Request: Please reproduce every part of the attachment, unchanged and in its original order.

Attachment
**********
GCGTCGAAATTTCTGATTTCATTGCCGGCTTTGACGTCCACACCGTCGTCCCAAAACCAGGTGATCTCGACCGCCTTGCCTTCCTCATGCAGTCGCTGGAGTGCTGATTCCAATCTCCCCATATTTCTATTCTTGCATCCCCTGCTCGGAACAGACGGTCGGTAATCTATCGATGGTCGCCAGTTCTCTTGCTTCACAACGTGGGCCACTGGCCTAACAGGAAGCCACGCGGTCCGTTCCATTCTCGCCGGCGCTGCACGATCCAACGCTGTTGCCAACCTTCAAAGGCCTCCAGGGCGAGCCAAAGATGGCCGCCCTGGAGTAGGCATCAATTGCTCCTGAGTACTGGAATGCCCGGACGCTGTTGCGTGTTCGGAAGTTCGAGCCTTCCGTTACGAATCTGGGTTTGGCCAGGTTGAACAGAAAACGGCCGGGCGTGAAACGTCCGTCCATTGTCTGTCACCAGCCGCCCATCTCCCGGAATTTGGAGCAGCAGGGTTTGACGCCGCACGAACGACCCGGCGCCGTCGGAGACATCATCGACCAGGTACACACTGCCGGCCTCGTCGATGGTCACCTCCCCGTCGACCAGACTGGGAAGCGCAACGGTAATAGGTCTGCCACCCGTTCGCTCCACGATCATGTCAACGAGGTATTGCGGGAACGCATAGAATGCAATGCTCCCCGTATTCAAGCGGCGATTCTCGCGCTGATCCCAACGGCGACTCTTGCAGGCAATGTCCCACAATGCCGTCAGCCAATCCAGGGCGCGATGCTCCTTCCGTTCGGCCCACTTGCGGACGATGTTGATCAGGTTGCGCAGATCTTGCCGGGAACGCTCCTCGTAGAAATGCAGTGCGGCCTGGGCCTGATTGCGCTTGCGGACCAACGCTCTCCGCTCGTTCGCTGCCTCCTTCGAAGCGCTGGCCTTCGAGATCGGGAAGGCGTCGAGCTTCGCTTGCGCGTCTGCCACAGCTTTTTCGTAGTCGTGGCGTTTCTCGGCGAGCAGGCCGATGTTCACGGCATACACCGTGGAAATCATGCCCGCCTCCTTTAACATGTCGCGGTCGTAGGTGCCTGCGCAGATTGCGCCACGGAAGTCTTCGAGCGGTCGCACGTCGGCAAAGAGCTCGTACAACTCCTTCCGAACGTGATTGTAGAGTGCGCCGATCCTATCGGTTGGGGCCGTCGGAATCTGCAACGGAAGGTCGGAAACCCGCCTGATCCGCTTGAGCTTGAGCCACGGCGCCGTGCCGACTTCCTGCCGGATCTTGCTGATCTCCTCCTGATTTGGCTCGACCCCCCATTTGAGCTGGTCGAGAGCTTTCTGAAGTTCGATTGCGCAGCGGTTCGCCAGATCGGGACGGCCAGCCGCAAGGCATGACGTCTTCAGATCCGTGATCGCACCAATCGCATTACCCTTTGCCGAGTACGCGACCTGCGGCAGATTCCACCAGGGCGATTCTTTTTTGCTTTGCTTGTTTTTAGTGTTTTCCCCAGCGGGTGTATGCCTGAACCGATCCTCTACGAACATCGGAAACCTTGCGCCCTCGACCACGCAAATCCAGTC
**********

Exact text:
GCGTCGAAATTTCTGATTTCATTGCCGGCTTTGACGTCCACACCGTCGTCCCAAAACCAGGTGATCTCGACCGCCTTGCCTTCCTCATGCAGTCGCTGGAGTGCTGATTCCAATCTCCCCATATTTCTATTCTTGCATCCCCTGCTCGGAACAGACGGTCGGTAATCTATCGATGGTCGCCAGTTCTCTTGCTTCACAACGTGGGCCACTGGCCTAACAGGAAGCCACGCGGTCCGTTCCATTCTCGCCGGCGCTGCACGATCCAACGCTGTTGCCAACCTTCAAAGGCCTCCAGGGCGAGCCAAAGATGGCCGCCCTGGAGTAGGCATCAATTGCTCCTGAGTACTGGAATGCCCGGACGCTGTTGCGTGTTCGGAAGTTCGAGCCTTCCGTTACGAATCTGGGTTTGGCCAGGTTGAACAGAAAACGGCCGGGCGTGAAACGTCCGTCCATTGTCTGTCACCAGCCGCCCATCTCCCGGAATTTGGAGCAGCAGGGTTTGACGCCGCACGAACGACCCGGCGCCGTCGGAGACATCATCGACCAGGTACACACTGCCGGCCTCGTCGATGGTCACCTCCCCGTCGACCAGACTGGGAAGCGCAACGGTAATAGGTCTGCCACCCGTTCGCTCCACGATCATGTCAACGAGGTATTGCGGGAACGCATAGAATGCAATGCTCCCCGTATTCAAGCGGCGATTCTCGCGCTGATCCCAACGGCGACTCTTGCAGGCAATGTCCCACAATGCCGTCAGCCAATCCAGGGCGCGATGCTCCTTCCGTTCGGCCCACTTGCGGACGATGTTGATCAGGTTGCGCAGATCTTGCCGGGAACGCTCCTCGTAGAAATGCAGTGCGGCCTGGGCCTGATTGCGCTTGCGGACCAACGCTCTCCGCTCGTTCGCTGCCTCCTTCGAAGCGCTGGCCTTCGAGATCGGGAAGGCGTCGAGCTTCGCTTGCGCGTCTGCCACAGCTTTTTCGTAGTCGTGGCGTTTCTCGGCGAGCAGGCCGATGTTCACGGCATACACCGTGGAAATCATGCCCGCCTCCTTTAACATGTCGCGGTCGTAGGTGCCTGCGCAGATTGCGCCACGGAAGTCTTCGAGCGGTCGCACGTCGGCAAAGAGCTCGTACAACTCCTTCCGAACGTGATTGTAGAGTGCGCCGATCCTATCGGTTGGGGCCGTCGGAATCTGCAACGGAAGGTCGGAAACCCGCCTGATCCGCTTGAGCTTGAGCCACGGCGCCGTGCCGACTTCCTGCCGGATCTTGCTGATCTCCTCCTGATTTGGCTCGACCCCCCATTTGAGCTGGTCGAGAGCTTTCTGAAGTTCGATTGCGCAGCGGTTCGCCAGATCGGGACGGCCAGCCGCAAGGCATGACGTCTTCAGATCCGTGATCGCACCAATCGCATTACCCTTTGCCGAGTACGCGACCTGCGGCAGATTCCACCAGGGCGATTCTTTTTTGCTTTGCTTGTTTTTAGTGTTTTCCCCAGCGGGTGTATGCCTGAACCGATCCTCTACGAACATCGGAAACCTTGCGCCCTCGACCACGCAAATCCAGTC